For fans - and there are many - of the broadcaster Fi Glover, this week's news that she is to become a stalwart of Saturday morning Radio 4 in place of the late, lamented John Peel was a thrill. A rare listener on the BBC message board who declared they would be switching off Radio 4 as a consequence was immediately overruled by a flurry of online praise for the witty, self-deprecating presenter whose voice is routinely referred to as "velvet".
"I think she is exceptionally sexy, funny and charismatic," said liverpool_elvis, while henry_the_hoarse's affections were clear: "She's lovely, leave her alone." Which has been pretty much the view of Fi Glover from most radio aficionados for years. Despite brief excursions into television, notably as a presenter of BBC2's Travel Show and a guest on Have I Got News For You, it is radio where 36-year-old Glover has made her name and where she seems well on course to take the title of national treasure left vacant when Peel himself died.
From Radio Five Live's late-night slot through the cult Sunday Service political show with ex-spin doctor Charlie Whelan to the more controversial realm of Radio 4's Broadcasting House, Glover has combined a quick political intelligence with an even quicker tongue.
But with the sharpness of mind is a sense of fun. Few presenters handed the hallowed classified football results would have had the nerve to pep them up with a few judiciously added adjectives: "Stalybridge Celtic, a whopping 4; Morecambe, quite a luscious 3." But Glover got away with it.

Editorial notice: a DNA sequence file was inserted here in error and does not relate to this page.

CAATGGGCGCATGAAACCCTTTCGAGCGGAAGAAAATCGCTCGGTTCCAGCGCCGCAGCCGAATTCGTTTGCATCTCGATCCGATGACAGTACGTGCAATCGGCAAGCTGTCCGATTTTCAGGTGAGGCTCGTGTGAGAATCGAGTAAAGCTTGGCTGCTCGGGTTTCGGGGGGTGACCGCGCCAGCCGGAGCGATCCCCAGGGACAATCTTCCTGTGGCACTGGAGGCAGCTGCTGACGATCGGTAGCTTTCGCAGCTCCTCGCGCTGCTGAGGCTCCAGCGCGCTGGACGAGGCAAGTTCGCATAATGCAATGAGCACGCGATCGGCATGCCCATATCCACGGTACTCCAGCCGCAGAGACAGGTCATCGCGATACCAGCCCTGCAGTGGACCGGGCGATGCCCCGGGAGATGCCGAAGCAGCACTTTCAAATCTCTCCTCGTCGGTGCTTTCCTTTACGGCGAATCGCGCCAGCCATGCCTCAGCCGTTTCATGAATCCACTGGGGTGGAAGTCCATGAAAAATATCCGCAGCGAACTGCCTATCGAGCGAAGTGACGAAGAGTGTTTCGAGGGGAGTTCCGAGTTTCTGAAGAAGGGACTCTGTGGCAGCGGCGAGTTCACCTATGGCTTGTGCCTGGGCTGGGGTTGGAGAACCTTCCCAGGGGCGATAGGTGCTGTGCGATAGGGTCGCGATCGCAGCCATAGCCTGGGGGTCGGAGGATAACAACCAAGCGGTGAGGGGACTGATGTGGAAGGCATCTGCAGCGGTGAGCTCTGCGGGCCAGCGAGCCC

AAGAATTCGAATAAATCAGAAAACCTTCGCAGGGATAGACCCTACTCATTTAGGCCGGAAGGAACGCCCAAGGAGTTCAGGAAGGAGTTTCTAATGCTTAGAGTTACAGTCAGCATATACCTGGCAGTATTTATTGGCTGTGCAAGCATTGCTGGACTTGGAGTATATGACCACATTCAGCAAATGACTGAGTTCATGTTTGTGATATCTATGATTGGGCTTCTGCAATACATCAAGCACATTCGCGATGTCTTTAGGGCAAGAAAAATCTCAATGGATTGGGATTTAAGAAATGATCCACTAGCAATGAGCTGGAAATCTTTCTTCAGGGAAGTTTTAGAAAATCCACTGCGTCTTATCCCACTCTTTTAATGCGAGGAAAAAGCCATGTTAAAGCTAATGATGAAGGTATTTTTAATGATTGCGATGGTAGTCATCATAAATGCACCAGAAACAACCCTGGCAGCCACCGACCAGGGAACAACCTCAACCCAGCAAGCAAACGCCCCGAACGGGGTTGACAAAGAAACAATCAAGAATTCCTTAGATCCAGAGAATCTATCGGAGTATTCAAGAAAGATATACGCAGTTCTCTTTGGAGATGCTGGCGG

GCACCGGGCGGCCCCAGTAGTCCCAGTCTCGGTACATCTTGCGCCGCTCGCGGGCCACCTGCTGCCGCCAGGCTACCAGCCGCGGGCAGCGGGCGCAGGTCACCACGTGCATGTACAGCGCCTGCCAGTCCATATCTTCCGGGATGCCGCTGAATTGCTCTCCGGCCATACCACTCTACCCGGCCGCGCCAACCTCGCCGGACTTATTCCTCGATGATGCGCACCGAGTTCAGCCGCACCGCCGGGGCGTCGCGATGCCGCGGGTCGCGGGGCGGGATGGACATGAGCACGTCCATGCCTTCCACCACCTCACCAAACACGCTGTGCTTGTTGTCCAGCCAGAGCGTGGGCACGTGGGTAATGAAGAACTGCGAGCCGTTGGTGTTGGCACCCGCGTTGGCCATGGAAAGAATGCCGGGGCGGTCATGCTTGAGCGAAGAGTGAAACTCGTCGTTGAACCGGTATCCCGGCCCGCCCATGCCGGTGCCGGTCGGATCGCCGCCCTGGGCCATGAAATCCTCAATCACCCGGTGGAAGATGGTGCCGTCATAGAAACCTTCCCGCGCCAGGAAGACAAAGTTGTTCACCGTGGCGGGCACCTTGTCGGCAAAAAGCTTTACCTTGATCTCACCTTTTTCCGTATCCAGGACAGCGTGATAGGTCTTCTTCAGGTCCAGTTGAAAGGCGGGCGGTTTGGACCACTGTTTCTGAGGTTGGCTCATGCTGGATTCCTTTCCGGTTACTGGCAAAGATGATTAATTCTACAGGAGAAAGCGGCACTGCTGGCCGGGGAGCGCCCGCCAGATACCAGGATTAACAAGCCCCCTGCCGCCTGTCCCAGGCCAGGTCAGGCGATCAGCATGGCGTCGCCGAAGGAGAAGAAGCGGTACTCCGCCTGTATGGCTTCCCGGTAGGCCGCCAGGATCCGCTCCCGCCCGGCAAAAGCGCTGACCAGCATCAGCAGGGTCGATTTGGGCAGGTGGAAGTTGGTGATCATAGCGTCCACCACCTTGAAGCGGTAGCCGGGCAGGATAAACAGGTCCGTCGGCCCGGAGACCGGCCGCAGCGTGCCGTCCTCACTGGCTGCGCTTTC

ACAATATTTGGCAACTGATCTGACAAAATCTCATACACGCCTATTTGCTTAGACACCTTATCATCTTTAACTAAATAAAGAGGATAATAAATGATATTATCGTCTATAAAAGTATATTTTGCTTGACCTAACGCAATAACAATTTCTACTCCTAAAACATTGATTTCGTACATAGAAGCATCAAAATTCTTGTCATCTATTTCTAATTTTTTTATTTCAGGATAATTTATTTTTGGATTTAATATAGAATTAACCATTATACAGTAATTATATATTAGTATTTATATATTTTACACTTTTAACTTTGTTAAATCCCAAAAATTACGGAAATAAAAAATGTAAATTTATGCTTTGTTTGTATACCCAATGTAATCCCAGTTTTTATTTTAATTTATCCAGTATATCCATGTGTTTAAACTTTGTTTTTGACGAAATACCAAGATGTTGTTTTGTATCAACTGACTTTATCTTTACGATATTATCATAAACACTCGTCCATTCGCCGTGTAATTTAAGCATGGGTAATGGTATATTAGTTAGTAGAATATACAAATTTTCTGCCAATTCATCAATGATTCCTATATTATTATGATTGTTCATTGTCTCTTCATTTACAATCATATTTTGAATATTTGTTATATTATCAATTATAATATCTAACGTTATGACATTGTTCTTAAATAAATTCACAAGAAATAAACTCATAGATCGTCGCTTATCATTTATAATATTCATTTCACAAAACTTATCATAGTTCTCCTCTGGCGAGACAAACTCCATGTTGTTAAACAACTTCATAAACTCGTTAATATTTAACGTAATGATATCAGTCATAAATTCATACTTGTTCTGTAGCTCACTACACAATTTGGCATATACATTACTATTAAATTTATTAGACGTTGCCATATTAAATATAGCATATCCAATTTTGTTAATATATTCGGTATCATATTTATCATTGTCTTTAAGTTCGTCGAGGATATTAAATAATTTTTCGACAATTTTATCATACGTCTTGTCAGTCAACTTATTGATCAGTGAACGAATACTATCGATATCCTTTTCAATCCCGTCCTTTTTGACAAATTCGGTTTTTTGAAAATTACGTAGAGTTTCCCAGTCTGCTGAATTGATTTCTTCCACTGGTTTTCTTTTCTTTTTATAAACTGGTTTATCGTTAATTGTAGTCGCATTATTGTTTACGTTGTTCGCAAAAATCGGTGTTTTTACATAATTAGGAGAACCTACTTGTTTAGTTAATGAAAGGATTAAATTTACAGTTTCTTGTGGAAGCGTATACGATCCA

She grew up in Hampshire with her mother, Priscilla, who strongly disapproved of swearing, and sister, Izy, while her financier father had moved to Hong Kong to establish his business. Her parents later divorced. She found her days at a Hampshire girls school "rather stifling" and, despite being bright enough to miss a year early on, was very bored. She would much have preferred to have attended a mixed school - "one where lacrosse wasn't considered a reason to live ... I felt like a dumpy talentless alien for quite a lot of the time".
Possibly as a consequence, at 15, she embarked on a cycle of extreme dieting and bingeing which saw her weight exceed 10 stone and then plummet to a dangerous six and a half. It wrecked her immune system and would later land her in hospital. When she was 25, she went down with chicken pox, tonsillitis and an appalling abscess on her throat which took months to clear up. "It was a very salutary lesson - a great big red warning," she says. "Now I eat like a horse and feel a hundred times better for it."
She had no option but to take note - because by now it was her career as well as her health that was at stake. For while studying at the University of Kent on the strength of a single decent A-level, she had found her metier: broadcasting. "I started my radio career in a small unventilated studio opposite the railway station in Canterbury doing a pilot show for the local station there," she has explained to Broadcasting House listeners. "I read out some rather dubious links between two Tina Turner tracks and I am thankful the tape doesn't survive. But the experience was one of those monumental life-changing ones and since that tender age of 17 I had my heart set on radio."
She began in 1993 with a place on the BBC local radio training scheme and cut her teeth on Radio Humberside, Somerset Sound and Radio Northampton.